Julian Assange’s partner visits him in prison: Julian in “a lot of pain”
August 25, 2020
Stella Morris, Julian Assange’s partner, took their two children to visit their father in prison for the first time in almost six months. During the visit, Stella saw firsthand that Julian is in “a lot of pain,” and that he looked “a lot thinner” than the last time she was able to visit. Stella is currently raising funds to fight Julian’s extradition to the U.S. as the extradition hearings are set to resume on September 7.
Former Guardian editor: Assange case has press freedom implications
August 21, 2020
Julian Assange’s case is critical for journalists around the world. If Julian is extradited to face charges that carry with them 175 years in prison, the boundaries of press freedom could be forever narrowed. Alan Rusbridger, a 20 year veteran editor of The Guardian, agrees. Rusbridger noted that Assange’s extradition would set a “very alarming precedent” for journalists publishing in the public interest worldwide.
Lawyers Speak Out for Assange
August 17, 2020
After the U.S. released a fresh extradition request for Julian Assange, 169 lawyers, scholars, and human rights groups wrote an open letter in support of Julian. The letter touched on Julian’s rights as a journalist, activist, and human being. According to the letter, extraditing Julian would violate “national and international law, human rights, and the rule of law.”
Will alleged CIA misbehavior set Julian Assange free?
January 13, 2020
The U.S. government’s misconduct in pursuing Julian is compared to its treatment of another prominent advocate for the public’s right to know: Pentagon Papers whistleblower Daniel Ellsberg. In the light of revelations that the CIA spied on Julian in the Ecuadorian embassy, famed lawyer James Goodale — who defended the New York Times in the Pentagon Papers case and later chaired the Committee to Protect Journalists — explores the legal ramifications of the U.S. government’s relentless pursuit of Julian. Goodale argues that the CIA’s behavior toward Assange “seems indistinguishable” from what was done to Ellsberg, which should force the courts to dismiss the government’s case.
The Julian Assange indictment seeks to punish pure publication
May 24, 2019
Lawfare contributor Gabe Rottman of the Reporters Committee for Freedom of the Press notes that the shocking implications of the Espionage Act indictment of Julian Assange. According to the indictment, three of the charges against Julian are purely based on WikiLeaks’ “publishing on the internet,” opening the door to prosecuting journalists any time the government can claim “national security harm.” Rottman also points out that 13 of the remaining charges are based on Julian working with the source of the leaks — standard news-gathering behavior. The only time the Espionage Act was applied to this behavior by a non-governmental party was the prosecution of AIPAC lobbyists who sought to pass leaked documents to Israel. Those defendants were not engaged in journalistic activity and the case against them was dropped.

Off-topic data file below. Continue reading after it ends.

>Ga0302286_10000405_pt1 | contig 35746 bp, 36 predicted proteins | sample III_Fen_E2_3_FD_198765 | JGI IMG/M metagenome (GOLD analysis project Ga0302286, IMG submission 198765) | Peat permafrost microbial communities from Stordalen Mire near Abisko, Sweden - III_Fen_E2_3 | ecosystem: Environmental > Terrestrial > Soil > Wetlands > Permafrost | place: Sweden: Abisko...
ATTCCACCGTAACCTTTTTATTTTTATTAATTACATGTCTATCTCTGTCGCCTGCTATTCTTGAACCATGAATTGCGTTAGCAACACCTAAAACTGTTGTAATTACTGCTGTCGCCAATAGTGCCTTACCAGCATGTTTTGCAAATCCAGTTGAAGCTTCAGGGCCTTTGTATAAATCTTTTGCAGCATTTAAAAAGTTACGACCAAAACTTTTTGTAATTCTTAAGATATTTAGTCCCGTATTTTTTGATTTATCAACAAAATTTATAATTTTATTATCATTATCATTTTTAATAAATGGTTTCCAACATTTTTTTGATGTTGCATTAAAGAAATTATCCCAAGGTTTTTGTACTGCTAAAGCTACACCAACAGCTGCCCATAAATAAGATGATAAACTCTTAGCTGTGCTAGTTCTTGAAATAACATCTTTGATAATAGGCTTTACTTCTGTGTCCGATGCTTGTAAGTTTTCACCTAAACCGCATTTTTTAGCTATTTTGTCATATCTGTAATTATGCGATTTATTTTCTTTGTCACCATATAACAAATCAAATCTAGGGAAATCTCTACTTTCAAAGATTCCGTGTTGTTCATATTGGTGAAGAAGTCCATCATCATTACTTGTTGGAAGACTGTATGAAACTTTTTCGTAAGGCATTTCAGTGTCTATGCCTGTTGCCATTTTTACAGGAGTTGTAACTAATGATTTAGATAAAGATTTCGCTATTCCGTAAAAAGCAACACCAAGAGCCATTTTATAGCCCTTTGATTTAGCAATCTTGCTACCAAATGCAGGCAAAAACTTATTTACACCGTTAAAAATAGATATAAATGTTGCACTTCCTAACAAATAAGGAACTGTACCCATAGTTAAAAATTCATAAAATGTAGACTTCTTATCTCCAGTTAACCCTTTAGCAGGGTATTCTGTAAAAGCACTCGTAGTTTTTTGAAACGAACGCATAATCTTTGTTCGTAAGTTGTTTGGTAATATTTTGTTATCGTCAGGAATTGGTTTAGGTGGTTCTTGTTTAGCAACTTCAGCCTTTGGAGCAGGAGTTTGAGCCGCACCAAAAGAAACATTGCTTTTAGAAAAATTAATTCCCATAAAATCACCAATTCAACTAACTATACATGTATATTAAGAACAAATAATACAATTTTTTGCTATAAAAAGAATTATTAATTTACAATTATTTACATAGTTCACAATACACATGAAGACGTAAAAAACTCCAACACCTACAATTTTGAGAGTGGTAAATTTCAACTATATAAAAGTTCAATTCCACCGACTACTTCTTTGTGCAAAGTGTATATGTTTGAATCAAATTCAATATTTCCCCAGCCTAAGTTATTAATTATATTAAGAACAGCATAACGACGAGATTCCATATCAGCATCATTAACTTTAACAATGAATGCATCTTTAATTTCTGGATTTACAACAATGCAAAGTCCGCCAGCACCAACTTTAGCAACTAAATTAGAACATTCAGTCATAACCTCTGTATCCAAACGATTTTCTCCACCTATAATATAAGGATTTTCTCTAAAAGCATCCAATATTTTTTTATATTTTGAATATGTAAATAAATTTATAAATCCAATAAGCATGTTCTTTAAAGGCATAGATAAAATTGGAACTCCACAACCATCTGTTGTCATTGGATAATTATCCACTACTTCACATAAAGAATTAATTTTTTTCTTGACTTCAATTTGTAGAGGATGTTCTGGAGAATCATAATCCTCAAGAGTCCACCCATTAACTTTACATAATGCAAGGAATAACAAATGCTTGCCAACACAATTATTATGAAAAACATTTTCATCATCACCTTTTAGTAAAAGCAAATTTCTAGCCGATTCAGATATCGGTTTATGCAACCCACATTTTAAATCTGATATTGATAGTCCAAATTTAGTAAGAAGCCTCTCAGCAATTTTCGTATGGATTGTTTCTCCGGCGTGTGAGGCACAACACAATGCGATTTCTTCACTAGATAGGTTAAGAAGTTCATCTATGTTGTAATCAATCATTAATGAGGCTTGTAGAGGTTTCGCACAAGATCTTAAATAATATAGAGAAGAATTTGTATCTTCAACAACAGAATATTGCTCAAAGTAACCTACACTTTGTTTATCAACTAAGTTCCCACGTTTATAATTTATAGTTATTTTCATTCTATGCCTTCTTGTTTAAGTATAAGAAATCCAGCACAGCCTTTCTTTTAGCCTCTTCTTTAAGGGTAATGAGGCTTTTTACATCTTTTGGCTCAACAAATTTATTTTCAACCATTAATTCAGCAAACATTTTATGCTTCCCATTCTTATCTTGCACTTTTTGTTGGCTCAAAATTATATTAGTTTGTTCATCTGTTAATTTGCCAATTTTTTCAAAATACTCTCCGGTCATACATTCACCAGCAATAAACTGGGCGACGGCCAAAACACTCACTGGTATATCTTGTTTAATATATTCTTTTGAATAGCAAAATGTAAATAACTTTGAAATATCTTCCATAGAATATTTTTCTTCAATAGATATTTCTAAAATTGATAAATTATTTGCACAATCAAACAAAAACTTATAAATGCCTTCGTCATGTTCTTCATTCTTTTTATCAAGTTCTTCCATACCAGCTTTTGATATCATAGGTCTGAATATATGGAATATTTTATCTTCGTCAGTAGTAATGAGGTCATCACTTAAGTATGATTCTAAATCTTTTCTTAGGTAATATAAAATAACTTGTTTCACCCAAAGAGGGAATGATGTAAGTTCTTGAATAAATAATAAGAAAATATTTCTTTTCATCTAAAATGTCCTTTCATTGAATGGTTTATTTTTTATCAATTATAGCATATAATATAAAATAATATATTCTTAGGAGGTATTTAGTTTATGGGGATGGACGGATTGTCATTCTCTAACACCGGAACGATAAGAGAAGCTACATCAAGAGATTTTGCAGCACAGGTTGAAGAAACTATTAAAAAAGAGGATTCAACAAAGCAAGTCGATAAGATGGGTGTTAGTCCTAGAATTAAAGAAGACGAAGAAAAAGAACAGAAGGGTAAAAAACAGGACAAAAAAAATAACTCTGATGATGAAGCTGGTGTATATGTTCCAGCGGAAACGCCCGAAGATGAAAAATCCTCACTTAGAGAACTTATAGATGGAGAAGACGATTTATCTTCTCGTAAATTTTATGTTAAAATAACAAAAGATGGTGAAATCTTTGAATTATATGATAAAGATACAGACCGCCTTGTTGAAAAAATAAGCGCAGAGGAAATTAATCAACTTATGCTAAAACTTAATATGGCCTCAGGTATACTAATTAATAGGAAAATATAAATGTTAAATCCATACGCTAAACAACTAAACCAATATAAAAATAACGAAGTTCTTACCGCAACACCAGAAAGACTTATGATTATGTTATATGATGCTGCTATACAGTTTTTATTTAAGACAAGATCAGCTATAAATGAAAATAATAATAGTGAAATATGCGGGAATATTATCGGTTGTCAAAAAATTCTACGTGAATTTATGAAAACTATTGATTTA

The U.S. Media is in the crosshairs of the Julian Assange indictment
May 2, 2019
Harvard professor and former Assistant Attorney General Jack Goldsmith writes that Julian’s prosecution “would have adverse implications for mainstream U.S. news publications’ efforts to solicit, receive and publish classified information.” Goldsmith, who worked in the Office of Legal Counsel under President George W. Bush, notes that the press provides an important check on abuse of power, and that the actions Julian is being prosecuted for are “exactly what national security reporters and their news publications” do all the time.
Pentagon Papers lawyer: The indictment of Assange is a snare and a delusion
April 14, 2019
April 14, 2019
Pentagon Papers lawyer James Goodale notes in The Hill how the original U.S. indictment of Julian Assange does not include Espionage Act charges — as the U.S.-U.K. extradition treaty prohibits extradition for “political purposes.” With Julian charged with violating U.S. laws on hacking government computers, Goodale recounts his experience in the Pentagon Papers case and observes a startling similarity that makes the charges against Julian dubious. Working with a source is standard journalistic conduct and protected by the First Amendment. Goodale’s prediction that this could be a “bait and switch” and “the tip of the legal iceberg” has proven correct: the U.S. government ultimately added Espionage Act counts against Julian.
James Goodale: More Than a Data Dump – Why Julian Assange deserves First Amendment protection
April 1, 2019
From Harpers Magazine: Famed press lawyer James Goodale, who successfully fought the U.S. government in the Pentagon Papers case, argues that Julian Assange’s journalistic activities deserve First Amendment protection. Goodale, the former general counsel for the New York Times who has been dubbed “the father of reporter’s privilege” for his tireless advocacy for press freedom, laments the early reluctance of mainstream media outlets (like the Times) to stand up for Julian. The prosecution of Julian could mark “the end of national security reporting.”